PITTSBURGH – Everybody knows by now that the Cubs are going to the playoffs, even the guys who have never played a must-win game, much less a clincher.
“We can smell it,” second-year pitcher Kyle Hendricks said.
“Every game feels like a playoff game right now,” rookie Kyle Schwarber said.
But are they ready for the real thing? Are they ready to win in October – to score without getting mistake pitches they can hit three miles, to hold slim leads against good teams, to shut down teams early behind a starter not named Jake Arrieta or Jon Lester?
They’re about to find out fast.
Half the remaining 20 games on the young Cubs’ schedule are against the likeliest first two playoff opponents, including seven in the next six days against the Pirates and National League Central-leading Cardinals.
“The best team in the National League right now? The Pirates,” said one major-league scout of the team the Cubs face four times in the next three days. “Second best? The Cubs.
“I didn’t say toughest. The toughest team is the Cardinals.”
Tough as in four consecutive trips to the National League Championship series and 57 postseason games in those four Octobers.
But when that tough team beat the last-place Reds on Sunday, it was after their worst 10-game stretch of the season, a 2-8 skid only that good because of a come-from-behind victory over the Cubs last week.
The Cubs have gone from 10 ½ games behind the Cardinals to 6 ½ and trail the Pirates for home field in a potential wild-card game by four heading into Tuesday’s doubleheader in Pittsburgh.
“It’s always something, some kind of story,” said one of the few October savvy veterans in the Cubs’ clubhouse, David Ross. “The environment will be way more exciting, it’ll be way more energetic, and that’ll be fun.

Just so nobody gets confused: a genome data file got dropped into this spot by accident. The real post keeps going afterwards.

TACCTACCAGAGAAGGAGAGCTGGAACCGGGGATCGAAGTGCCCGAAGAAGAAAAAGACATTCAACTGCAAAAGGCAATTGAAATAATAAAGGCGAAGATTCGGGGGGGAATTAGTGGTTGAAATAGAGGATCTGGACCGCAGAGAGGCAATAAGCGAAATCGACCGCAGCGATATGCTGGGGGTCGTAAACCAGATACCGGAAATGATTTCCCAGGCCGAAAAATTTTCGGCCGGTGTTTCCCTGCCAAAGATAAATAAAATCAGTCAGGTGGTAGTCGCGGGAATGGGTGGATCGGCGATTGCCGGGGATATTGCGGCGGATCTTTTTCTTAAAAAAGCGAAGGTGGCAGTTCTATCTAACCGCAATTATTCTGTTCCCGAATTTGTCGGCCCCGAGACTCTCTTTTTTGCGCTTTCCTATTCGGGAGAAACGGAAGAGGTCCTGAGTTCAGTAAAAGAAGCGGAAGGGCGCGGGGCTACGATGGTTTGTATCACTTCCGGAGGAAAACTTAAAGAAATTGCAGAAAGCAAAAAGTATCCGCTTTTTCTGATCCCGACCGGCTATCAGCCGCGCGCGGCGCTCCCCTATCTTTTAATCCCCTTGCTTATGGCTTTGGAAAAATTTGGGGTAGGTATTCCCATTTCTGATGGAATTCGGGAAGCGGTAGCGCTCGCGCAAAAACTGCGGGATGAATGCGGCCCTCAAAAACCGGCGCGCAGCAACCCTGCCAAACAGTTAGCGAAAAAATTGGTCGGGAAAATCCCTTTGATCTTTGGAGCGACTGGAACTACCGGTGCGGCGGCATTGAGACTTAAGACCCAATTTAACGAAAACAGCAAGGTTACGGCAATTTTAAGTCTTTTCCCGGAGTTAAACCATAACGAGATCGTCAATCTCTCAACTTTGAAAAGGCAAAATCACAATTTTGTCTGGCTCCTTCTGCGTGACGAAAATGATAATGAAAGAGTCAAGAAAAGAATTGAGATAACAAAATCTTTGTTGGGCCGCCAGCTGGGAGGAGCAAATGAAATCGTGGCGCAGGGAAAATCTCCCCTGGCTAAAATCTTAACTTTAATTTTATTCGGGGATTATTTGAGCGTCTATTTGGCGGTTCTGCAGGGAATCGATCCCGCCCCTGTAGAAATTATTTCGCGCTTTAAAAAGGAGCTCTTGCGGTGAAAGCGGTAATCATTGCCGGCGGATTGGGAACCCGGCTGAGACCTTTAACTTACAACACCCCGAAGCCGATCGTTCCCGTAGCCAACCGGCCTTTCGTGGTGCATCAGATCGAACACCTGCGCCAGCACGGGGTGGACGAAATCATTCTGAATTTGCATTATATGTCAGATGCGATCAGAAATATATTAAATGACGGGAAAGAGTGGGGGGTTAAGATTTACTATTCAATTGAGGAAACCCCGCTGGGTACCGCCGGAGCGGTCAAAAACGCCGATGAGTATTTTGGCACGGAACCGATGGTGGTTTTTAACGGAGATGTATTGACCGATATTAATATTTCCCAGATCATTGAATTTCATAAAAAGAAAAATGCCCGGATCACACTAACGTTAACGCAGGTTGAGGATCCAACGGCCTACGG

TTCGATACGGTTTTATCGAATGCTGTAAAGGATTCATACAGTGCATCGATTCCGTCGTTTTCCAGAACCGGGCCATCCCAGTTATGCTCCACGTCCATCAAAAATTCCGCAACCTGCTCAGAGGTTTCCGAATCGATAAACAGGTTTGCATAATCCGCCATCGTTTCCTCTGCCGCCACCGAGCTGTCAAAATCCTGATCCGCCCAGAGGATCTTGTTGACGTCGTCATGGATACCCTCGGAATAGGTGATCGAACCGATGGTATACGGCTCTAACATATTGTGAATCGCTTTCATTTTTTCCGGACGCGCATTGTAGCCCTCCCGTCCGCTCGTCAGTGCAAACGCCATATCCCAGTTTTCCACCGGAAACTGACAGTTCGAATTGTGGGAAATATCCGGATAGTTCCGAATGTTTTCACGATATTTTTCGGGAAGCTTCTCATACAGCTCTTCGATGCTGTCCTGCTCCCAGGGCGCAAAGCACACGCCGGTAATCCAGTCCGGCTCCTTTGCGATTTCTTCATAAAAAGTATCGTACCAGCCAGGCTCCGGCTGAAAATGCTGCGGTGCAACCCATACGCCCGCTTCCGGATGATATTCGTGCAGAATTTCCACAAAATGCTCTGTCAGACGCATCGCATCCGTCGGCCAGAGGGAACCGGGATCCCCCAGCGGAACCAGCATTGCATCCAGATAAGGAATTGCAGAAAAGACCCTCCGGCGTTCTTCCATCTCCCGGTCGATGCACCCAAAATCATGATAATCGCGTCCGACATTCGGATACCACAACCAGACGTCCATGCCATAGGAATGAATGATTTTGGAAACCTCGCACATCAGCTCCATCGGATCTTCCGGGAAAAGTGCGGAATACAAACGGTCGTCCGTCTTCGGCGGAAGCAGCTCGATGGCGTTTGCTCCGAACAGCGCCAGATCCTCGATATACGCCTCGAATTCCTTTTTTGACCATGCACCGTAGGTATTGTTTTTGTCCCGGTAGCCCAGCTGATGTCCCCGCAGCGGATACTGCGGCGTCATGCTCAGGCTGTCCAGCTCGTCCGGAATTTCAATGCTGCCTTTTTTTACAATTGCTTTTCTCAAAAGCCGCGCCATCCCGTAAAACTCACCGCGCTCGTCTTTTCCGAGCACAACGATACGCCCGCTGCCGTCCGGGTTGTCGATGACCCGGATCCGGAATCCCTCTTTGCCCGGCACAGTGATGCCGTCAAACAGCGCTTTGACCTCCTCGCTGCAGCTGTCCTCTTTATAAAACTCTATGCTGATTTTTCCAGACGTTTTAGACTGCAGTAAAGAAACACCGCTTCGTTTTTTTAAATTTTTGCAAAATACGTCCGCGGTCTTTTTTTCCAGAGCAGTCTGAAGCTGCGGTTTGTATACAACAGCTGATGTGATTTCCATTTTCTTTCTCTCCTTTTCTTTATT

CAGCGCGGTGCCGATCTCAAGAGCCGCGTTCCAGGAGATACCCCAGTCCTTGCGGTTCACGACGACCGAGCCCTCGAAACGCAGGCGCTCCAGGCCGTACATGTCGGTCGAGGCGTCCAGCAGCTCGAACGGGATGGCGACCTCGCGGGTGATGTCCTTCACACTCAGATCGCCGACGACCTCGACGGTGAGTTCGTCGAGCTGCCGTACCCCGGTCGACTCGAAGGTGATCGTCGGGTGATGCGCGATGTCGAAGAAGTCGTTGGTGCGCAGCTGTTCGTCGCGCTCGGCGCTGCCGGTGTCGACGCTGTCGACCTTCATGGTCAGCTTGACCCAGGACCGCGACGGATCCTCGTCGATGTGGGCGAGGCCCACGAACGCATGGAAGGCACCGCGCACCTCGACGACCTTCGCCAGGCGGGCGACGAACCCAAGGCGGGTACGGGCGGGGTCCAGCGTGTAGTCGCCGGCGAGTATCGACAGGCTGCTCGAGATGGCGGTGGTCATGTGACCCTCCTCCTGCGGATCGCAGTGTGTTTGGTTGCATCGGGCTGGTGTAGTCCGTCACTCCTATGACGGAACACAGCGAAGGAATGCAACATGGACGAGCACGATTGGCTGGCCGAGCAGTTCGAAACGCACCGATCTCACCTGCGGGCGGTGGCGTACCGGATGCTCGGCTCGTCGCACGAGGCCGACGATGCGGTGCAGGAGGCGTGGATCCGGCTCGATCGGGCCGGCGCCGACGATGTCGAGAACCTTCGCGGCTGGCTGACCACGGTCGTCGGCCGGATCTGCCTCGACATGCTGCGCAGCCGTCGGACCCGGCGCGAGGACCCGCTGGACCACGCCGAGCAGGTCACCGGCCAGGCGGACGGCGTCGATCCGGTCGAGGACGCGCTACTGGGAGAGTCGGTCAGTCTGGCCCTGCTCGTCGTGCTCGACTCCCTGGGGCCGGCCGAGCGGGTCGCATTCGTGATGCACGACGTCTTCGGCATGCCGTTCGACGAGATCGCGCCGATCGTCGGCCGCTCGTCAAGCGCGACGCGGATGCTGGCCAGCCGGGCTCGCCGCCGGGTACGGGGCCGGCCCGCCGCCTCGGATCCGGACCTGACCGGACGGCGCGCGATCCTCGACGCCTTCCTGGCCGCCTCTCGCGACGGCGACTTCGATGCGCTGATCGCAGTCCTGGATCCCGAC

“But it doesn’t matter. We go out and do the same thing every day. All we can control is how we’re going to do play, how we prepare, how we’ve done it all year. That’s the only thing we can keep doing.”
That’s also, of course, the test for the only team in the potential playoff field that starts three rookies, none of whom played a big-league game before April 17 – and all of whom are major contributors, from Rookie of the Year favorite Kris Bryant, to slugging sensation Kyle Schwarber, to unusually poised shortstop Addison Russell, the youngest player on the team.
The Cubs are the second-highest scoring team (4.9 runs per game) in the National League since the All-Star break, behind only the Mets, tied with the Mets for most home runs (81) and second to the Mets in OPS (.767) – coinciding with Schwarber’s callup and leadoff man Dexter Fowler’s second-half rebirth.
“Those two guys back-to-back have pretty much kick-started our offense,” manager Joe Maddon said.
The Pirates rank just behind the Cubs in most offensive categories in the second half. But they’ve pitched better all season, and their ace, Gerrit Cole, offers the Cubs a preview in Tuesday’s opener of what a potential playoff matchup will look like.
Said a second big-league scout over the weekend: “The Pirates have the best lineup [in the playoff field]. But the Cubs can do the most damage.”
The Cardinals, despite their recent skid, still have the best record in the game, and the top-ranked pitching staff in the league – first or second half.
“This is why you work. This is why you do this thing, to be in that position, to play those kinds of games,” Maddon said. “It’s exciting for everybody, us, the fan bases, baseball fans almost throughout the world.”
They may talk like these are any other games and walk like these are any other games, but young or “old,” the Cubs know what they’re playing for this week.
“I think everyone in here is excited, myself included, because these are big games. Huge games,” said Chris Coghlan, coming off a four-hit game that included two triples and a homer. “Anytime you play somebody ahead of it’s two games for every one you win. So we understand that, and we expect to play well.”